Club members won 53 medals at Olympic Games held in the early 20th century, but when the I-AAC went into decline after the World War I., its headquarters Celtic Park gave way to a 750-unit apartment complex of the same name.
Now, some of the complex's co-op board members feel that the I-AAC's symbol is more evocative of the Black Power protest at the 1968 games than sepia-toned athletes of another era. One even likened the clenched fist - which, along with eagles, shamrocks and American flags, is part of the original logo - to a swastika.
Ian McGowan, who founded the Winged Fist Organization to commemorate the club, has countered that the clenched or raised fist is a mainstream symbol that is widely used in a variety of contexts, some of them commercial. A Celtic Park resident himself, he approached the co-op board in 2007 with the idea of a plaque honoring the achievements of the I-AAC.
"They had no objection in principle, as long as they didn't have to come up with the funding or the design," McGowan recalled.
When in 2008, he submitted a first-draft text and design, which included the winged fist symbol, the board objected to a reference to the Long Island City Star newspaper. (The apartment complex was once part of the greater Long Island City area and is now in the Woodside postal district.) He resubmitted an amended text and design earlier this year, but then board members raised their concerns about the I-AAA's symbol.
McGowan furnished letters of support to the board from Congressman Joseph Crowley and Assistant Commissioner George Anderson, the commanding officer of the NYPD Police Academy and a Winged Fist advisory board member.
Both the Crowley and Anderson letters refer to the fact that the club's athletes came from a variety of backgrounds. McGowan's text for the plaque records that "members included the first Jewish and African-American gold medalists."
Because several of the gold medal-winning athletes were police officers, McGowan had gotten a commitment in principle from NYPD Commissioner Ray Kelly to unveil the plaque.
The board, which McGowan said is sitting out its third term having twice failed to get a quorum to hold elections, remains steadfast in its opposition.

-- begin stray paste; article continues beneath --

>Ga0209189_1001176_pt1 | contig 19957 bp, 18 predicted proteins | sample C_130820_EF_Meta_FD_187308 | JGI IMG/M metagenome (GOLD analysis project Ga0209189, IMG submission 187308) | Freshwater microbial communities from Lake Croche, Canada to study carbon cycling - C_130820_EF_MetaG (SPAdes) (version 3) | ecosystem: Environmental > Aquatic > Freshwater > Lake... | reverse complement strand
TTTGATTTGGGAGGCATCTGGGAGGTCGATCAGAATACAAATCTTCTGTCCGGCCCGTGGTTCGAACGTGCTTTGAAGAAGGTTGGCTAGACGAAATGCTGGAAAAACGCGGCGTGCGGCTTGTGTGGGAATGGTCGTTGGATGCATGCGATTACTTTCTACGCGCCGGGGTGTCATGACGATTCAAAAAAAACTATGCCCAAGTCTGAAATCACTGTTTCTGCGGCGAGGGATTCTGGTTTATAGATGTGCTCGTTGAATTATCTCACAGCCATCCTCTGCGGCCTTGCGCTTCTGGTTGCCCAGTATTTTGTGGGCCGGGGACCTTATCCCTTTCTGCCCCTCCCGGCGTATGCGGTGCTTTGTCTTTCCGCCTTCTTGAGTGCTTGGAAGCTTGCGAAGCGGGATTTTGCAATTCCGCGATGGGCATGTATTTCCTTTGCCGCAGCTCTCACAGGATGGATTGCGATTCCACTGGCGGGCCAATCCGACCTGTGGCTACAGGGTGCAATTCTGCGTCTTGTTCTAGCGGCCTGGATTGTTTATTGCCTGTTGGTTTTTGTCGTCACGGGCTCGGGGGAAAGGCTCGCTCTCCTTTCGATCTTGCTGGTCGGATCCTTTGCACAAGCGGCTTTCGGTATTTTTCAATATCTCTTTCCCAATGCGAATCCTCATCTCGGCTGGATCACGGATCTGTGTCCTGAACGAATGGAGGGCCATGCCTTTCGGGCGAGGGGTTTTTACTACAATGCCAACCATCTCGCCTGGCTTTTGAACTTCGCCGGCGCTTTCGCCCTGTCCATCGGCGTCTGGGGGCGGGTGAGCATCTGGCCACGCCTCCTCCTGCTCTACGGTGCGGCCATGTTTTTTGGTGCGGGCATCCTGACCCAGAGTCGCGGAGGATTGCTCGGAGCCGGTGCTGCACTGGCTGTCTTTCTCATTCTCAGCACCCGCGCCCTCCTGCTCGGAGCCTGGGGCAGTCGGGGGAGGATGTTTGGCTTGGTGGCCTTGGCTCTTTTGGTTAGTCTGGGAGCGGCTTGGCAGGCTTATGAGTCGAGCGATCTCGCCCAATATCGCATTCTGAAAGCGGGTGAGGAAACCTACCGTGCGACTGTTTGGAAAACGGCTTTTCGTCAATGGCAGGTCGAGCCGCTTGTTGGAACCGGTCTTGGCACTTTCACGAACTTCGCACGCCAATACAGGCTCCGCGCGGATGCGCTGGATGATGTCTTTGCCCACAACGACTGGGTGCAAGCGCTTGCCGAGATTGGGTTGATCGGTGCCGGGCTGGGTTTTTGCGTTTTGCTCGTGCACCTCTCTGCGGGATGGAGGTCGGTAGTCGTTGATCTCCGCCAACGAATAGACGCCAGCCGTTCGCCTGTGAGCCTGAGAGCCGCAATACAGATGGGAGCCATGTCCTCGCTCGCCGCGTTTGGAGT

At a recent meeting, some members had a printout of a Wikipedia entry on the "raised fist," which included a history of its use by radical movements and as an anti-fascist symbol.
McGowan said: "When I tried to point out that the Winged Fist symbol predated all the groups on their list, one board member went into an impassioned tirade. She mentioned that she was a child of the 60s, and had the fist symbol forced in her face, and that it is still used today by the Aryan Nation. She said that the swastika also had another meaning, before the Nazis ruined it for everyone."
McGowan argued that the clenched fist has no generalized meaning other than perhaps as a symbol of strength and unity. The Wikipedia entry would seem to prove that. Of the illustrations accompanying it, one is apolitical: it promotes Northern Soul, a movement of enthusiasts of American music in the north of England. A second is a photo of an elderly woman at an anti-war demonstration; a third is of a picture of the Tommie Smith and John Carlos protest at the Mexico Games 41 years ago; and a fourth is of the rose and fist symbol of the moderately left-wing Socialist International, the world's largest political organization. The governing parties of Britain, Spain and Australia, all allies of the U.S., are among the SI's members.
The Winged Fist Organization's founder has since discovered that the International Brotherhood of Electrical Workers, which had a role in building Celtic Park, has a clenched fist in its logo. "Some of the uses of the fist are very mainstream," he said, adding that fists, eagles and flags are all part of the U.S. presidential crest.
A call to Celtic Park's sponsor, who owns a majority of the co-op's shares, was not returned by press time. The Celtic Park office manager said that a letter from the co-op's lawyer was due to sent to McGowan this week.
"I strongly hope that they will reconsider," McGowan said, "and that we can have some kind of dialogue."